That’s what Rob (the owner of the gym where I work out) told me.
A couple of weeks ago Rob spent an hour with me teaching me about form, style and the methodology of proper weight lifting.
I took three pages of notes during that hour.
He told me that every exercise should have at least one warm-up set and consist of at least “two sets that really suck.” “Really suck” means they hurt! The body part you are exercising is screaming under the pressure!
Yesterday I worked out my legs. They were screaming! I worked them so hard that they actually failed to perform… they just gave out. They were so fatigued and sore that they couldn’t go anymore. That’s what a “set that sucks” looks like.
Today my legs hurt… BAD!
So why do “two sets that suck”?
Rob says that when you’re done exercising your legs (or any other body part) they leave the gym saying, “Whew! If he’s going to be moving that kind of weight, we’re going to have to grow!” And then they grow.
Gosh! There’s such a parallel here to the growth process required for development of every kind!
Want to grow spiritually? Do you want a specific character trait to develop? Are you interested in maturing? Then guess what?! You’re going to have to do “two sets that suck!”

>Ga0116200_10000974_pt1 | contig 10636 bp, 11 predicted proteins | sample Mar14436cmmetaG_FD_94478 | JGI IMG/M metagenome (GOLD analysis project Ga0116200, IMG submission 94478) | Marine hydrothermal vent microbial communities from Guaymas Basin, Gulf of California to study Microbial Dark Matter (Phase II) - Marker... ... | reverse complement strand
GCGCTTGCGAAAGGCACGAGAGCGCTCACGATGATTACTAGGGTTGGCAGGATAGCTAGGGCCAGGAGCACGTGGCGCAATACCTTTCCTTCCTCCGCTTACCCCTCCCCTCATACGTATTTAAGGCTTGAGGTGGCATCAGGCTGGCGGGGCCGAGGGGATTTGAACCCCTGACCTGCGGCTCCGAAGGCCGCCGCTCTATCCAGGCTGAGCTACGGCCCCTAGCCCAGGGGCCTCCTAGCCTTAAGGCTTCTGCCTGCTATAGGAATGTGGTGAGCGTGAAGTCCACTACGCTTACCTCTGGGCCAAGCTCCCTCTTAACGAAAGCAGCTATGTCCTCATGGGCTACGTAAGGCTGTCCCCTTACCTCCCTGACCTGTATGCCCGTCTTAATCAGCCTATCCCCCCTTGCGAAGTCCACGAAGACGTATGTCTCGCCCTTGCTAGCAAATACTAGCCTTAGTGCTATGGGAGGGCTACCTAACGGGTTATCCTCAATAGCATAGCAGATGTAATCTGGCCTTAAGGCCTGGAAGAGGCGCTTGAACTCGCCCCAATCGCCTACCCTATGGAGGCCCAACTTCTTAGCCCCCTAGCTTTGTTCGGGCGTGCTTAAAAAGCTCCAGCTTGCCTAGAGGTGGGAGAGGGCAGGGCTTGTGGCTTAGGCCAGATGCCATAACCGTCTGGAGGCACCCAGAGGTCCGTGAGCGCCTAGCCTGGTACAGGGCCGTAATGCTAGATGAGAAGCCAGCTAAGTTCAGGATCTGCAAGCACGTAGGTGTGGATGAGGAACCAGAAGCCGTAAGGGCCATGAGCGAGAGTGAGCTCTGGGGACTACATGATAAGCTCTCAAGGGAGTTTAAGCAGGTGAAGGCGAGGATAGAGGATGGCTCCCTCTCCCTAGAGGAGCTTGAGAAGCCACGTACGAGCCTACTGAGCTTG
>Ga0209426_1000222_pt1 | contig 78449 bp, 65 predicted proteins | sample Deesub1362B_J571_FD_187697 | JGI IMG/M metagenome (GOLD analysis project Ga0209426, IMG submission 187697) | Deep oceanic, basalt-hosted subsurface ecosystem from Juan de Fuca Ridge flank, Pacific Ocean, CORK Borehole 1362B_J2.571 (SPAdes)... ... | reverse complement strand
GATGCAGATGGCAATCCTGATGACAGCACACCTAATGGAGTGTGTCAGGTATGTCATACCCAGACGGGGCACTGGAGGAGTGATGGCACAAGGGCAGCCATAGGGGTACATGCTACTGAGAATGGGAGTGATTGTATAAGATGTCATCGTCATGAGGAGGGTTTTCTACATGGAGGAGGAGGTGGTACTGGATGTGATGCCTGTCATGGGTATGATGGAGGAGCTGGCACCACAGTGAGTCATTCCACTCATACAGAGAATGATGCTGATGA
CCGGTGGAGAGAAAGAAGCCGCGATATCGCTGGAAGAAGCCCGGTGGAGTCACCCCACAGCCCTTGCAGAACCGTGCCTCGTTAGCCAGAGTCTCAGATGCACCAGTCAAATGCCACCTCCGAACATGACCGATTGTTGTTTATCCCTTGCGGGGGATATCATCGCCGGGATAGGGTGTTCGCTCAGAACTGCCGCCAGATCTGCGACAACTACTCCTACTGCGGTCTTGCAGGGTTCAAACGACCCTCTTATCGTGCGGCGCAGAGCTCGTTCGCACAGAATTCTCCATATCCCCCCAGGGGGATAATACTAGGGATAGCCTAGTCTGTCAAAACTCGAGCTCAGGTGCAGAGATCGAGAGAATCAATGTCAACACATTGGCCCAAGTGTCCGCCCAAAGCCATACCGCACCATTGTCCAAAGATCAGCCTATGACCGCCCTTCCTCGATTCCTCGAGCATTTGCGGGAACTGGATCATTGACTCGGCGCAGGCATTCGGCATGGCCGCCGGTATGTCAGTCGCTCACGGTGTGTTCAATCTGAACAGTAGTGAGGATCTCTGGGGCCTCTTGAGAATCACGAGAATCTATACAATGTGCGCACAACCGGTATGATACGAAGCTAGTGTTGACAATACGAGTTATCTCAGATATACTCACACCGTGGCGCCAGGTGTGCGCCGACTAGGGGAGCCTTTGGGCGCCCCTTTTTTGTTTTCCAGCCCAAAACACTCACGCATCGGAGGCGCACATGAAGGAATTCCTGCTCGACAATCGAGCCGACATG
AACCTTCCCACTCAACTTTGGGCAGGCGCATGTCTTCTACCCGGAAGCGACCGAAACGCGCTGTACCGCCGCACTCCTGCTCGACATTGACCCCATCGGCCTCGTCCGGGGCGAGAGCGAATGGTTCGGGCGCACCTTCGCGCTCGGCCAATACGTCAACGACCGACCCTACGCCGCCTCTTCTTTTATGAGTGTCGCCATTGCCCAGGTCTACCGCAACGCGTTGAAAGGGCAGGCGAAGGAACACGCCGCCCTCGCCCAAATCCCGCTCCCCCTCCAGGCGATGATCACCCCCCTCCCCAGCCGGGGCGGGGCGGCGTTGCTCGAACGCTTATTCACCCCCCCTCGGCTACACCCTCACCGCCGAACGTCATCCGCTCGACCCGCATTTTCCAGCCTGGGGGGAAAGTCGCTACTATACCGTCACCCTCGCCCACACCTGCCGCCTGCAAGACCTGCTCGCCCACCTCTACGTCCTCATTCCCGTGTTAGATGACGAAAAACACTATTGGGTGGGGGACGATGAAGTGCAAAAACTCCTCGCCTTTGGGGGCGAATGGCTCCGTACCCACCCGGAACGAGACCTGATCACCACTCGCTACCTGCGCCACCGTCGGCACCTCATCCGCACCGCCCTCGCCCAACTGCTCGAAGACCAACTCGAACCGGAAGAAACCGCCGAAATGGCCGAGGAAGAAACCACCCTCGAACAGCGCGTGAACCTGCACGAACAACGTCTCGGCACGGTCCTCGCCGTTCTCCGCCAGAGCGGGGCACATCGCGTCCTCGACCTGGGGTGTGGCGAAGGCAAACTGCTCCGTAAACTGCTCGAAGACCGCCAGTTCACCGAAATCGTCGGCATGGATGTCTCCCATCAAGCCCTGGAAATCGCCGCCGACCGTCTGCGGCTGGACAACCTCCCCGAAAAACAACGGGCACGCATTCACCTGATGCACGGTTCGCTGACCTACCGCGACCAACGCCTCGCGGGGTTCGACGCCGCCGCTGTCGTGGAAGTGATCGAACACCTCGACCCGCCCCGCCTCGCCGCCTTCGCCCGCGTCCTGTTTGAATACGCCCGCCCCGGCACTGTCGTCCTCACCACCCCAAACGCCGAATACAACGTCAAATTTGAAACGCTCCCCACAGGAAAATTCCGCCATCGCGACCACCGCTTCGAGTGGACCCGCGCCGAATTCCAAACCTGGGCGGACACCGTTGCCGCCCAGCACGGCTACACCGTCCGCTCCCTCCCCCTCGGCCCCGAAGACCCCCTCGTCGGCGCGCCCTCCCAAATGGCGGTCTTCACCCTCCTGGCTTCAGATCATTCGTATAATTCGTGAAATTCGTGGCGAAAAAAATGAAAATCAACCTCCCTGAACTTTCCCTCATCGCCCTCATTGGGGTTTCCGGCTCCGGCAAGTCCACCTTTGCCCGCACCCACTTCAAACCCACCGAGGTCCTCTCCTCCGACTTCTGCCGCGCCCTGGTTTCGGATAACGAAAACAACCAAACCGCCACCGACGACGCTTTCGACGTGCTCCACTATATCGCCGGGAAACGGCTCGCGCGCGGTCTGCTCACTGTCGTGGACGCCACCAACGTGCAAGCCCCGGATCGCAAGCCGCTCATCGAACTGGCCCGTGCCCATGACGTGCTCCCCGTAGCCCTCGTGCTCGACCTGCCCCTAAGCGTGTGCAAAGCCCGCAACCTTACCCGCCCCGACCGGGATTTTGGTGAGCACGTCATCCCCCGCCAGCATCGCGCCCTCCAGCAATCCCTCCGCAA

Growth follows pain. If you aren’t interested in pain, you’re not likely to grow.
Don’t run from the pain in your life. Consider it one of the “two sets that suck” and watch how God uses the pain to develop you as a person.
The biggest growth follows the heaviest lifting!
CAVEAT: there is a difference between healthy and helpful pain and unhealthy and unhelpful pain. Healthy pain is inconvenient and makes you sore, but produces growth. Unhealthy pain breaks you and removes you from the game. Healthy pain is chosen and embraced. Unhealthy pain is often the result of bad form, inadequate preparation for the exercise, or ignoring the signals that the body is sending.
As you view pain as a tool for growth be sure to listen to your emotions, body, and spirit making sure that you are not crossing the line from healthy pain to unhealthy pain. Bill Hybels wrote an article entitled “Reading Your Gauges” that you may find helpful as you figure out where that line is for you. (click here to read the article).